Jump to content




Photo

Exposure question: shooting dust against a black background


  • Please log in to reply
4 replies to this topic

#1 Mara Fortes

Mara Fortes

    New

  • Basic Members
  • Pip
  • 2 posts
  • Student
  • Mexico

Posted 17 November 2015 - 09:11 PM

Hi! I am looking for some advice on exposure. I am shooting 16mm Tri-X reversal, and want to capture dust in the air against a black background.  I did a first experiment, and used and exposure meter, and exposed to a grey card, hoping this would most resemble the dust. But the developed film did not come out (basically the black background appears grey, and the dust is invisible).  Any advice as to how to expose the film would be greatly appreciated (I am going to try again using different exposures, but any suggested settings would be immensely helpful).  I am using two light sources (placement might also make a difference), and also have contrast filters available, if these would help intensify the effect.

 


  • 0




#2 Satsuki Murashige

Satsuki Murashige
  • Sustaining Members
  • 3081 posts
  • Cinematographer
  • San Francisco, CA

Posted 17 November 2015 - 11:16 PM

Well, first you have to backlight the dust for it to be visible against black. And your background should be at least three stops darker than middle grey for reversal film if you want it to appear black. Watch out for lens flare, as this can wash out your black background and make it appear grey.

If you are using an incident meter, then pointing the dome at the light source and opening up one stop would be a good place to start. If you are using a spot meter and want to get the same result, face the grey card towards the light, meter, then open one stop. If you want the dust motes to appear less bright, then don't open up.
  • 0

#3 John E Clark

John E Clark
  • Basic Members
  • PipPipPipPip
  • 780 posts
  • Other
  • San Diego

Posted 18 November 2015 - 12:54 PM

Well, first you have to backlight the dust for it to be visible against black. And your background should be at least three stops darker than middle grey for reversal film if you want it to appear black. Watch out for lens flare, as this can wash out your black background and make it appear grey.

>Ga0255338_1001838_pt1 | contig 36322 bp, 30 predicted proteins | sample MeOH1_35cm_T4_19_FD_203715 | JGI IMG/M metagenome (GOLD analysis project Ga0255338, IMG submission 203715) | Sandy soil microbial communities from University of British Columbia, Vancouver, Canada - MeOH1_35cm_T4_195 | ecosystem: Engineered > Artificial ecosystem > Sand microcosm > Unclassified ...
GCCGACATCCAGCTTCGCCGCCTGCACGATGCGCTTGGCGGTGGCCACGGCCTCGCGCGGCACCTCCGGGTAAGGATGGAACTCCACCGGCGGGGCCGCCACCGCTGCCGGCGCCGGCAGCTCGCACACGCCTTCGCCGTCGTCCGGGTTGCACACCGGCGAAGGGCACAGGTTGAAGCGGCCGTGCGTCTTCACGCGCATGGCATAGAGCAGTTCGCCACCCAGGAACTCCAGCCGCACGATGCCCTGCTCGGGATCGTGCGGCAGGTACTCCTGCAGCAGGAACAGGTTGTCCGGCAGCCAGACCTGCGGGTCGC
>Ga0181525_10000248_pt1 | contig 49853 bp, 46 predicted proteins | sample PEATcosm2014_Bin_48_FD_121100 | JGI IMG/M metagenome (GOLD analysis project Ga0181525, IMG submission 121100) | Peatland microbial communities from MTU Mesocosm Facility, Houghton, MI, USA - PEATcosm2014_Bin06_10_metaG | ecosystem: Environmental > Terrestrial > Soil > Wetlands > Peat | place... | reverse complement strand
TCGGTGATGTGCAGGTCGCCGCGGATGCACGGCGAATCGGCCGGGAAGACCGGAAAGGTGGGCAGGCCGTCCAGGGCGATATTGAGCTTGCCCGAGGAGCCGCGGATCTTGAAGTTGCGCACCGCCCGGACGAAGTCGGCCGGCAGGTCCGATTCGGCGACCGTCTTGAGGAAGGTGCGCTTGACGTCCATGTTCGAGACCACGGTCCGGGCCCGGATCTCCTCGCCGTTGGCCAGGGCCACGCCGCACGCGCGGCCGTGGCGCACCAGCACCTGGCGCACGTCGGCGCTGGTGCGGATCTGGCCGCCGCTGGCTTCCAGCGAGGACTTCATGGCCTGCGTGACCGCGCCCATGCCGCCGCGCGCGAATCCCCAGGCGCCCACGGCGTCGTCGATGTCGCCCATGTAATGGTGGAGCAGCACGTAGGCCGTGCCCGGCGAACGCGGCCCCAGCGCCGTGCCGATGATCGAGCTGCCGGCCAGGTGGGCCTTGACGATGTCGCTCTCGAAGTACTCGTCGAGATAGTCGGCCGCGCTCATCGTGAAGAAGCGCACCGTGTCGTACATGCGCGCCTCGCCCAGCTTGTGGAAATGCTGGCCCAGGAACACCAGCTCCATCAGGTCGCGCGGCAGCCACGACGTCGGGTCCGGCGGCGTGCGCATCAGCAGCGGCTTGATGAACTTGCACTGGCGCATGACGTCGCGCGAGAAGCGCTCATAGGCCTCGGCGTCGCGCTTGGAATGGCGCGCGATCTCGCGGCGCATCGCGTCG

If you are using an incident meter, then pointing the dome at the light source and opening up one stop would be a good place to start. If you are using a spot meter and want to get the same result, face the grey card towards the light, meter, then open one stop. If you want the dust motes to appear less bright, then don't open up.

 

There is the 'shafts of light' but it does require a fairly powerful light to achieve the effect. The same is true for 'rain', needing some sort of side/back light against a 'darkish' background.


Edited by John E Clark, 18 November 2015 - 12:55 PM.

  • 0

#4 Mara Fortes

Mara Fortes

    New

  • Basic Members
  • Pip
  • 2 posts
  • Student
  • Mexico

Posted 18 November 2015 - 01:29 PM

Thank you for your advice!  I am using a black background, and two studio lamps.  I am guessing I should place the lights at a right angle to the camera, behind the dust, and block so that no light hits the background.  Will separating the dust and the lamps from the background intensify the effect?  I know "shutter speed" is not as flexible with a film camera as opposed to a still photo camera, but do you think running the film at a lower speed (8, 12, or 16 fps) would also help intensify the effect?  


  • 0

#5 Satsuki Murashige

Satsuki Murashige
  • Sustaining Members
  • 3081 posts
  • Cinematographer
  • San Francisco, CA

Posted 18 November 2015 - 09:53 PM

Thank you for your advice!  I am using a black background, and two studio lamps.  I am guessing I should place the lights at a right angle to the camera, behind the dust, and block so that no light hits the background.  Will separating the dust and the lamps from the background intensify the effect?  I know "shutter speed" is not as flexible with a film camera as opposed to a still photo camera, but do you think running the film at a lower speed (8, 12, or 16 fps) would also help intensify the effect?  


This would be my suggested lighting setup:
image.jpeg

Running the film at a slower speed will make the dust seem to move faster, which could be good if you want a flurry of movement. The downside is that there will be more motion blur. Why not experiment and shoot several different speeds and see what you like? It might even be cool to shoot single frame timelapse with a cable release so the dust motes jump around across the frame.
  • 0


Zylight

Abel Cine

Pro 8mm

Visual Products

Media Blackout - Custom Cables and AKS

Tai Audio

Paralinx LLC

Willys Widgets

CineLab

CineTape

The Slider

rebotnix Technologies

Aerial Filmworks

Glidecam

Broadcast Solutions Inc

Technodolly

Rig Wheels Passport

Ritter Battery

Broadcast Solutions Inc

Rig Wheels Passport

Paralinx LLC

Media Blackout - Custom Cables and AKS

Willys Widgets

Technodolly

Visual Products

Ritter Battery

The Slider

Tai Audio

Aerial Filmworks

CineLab

Abel Cine

Zylight

CineTape

Glidecam

Pro 8mm

rebotnix Technologies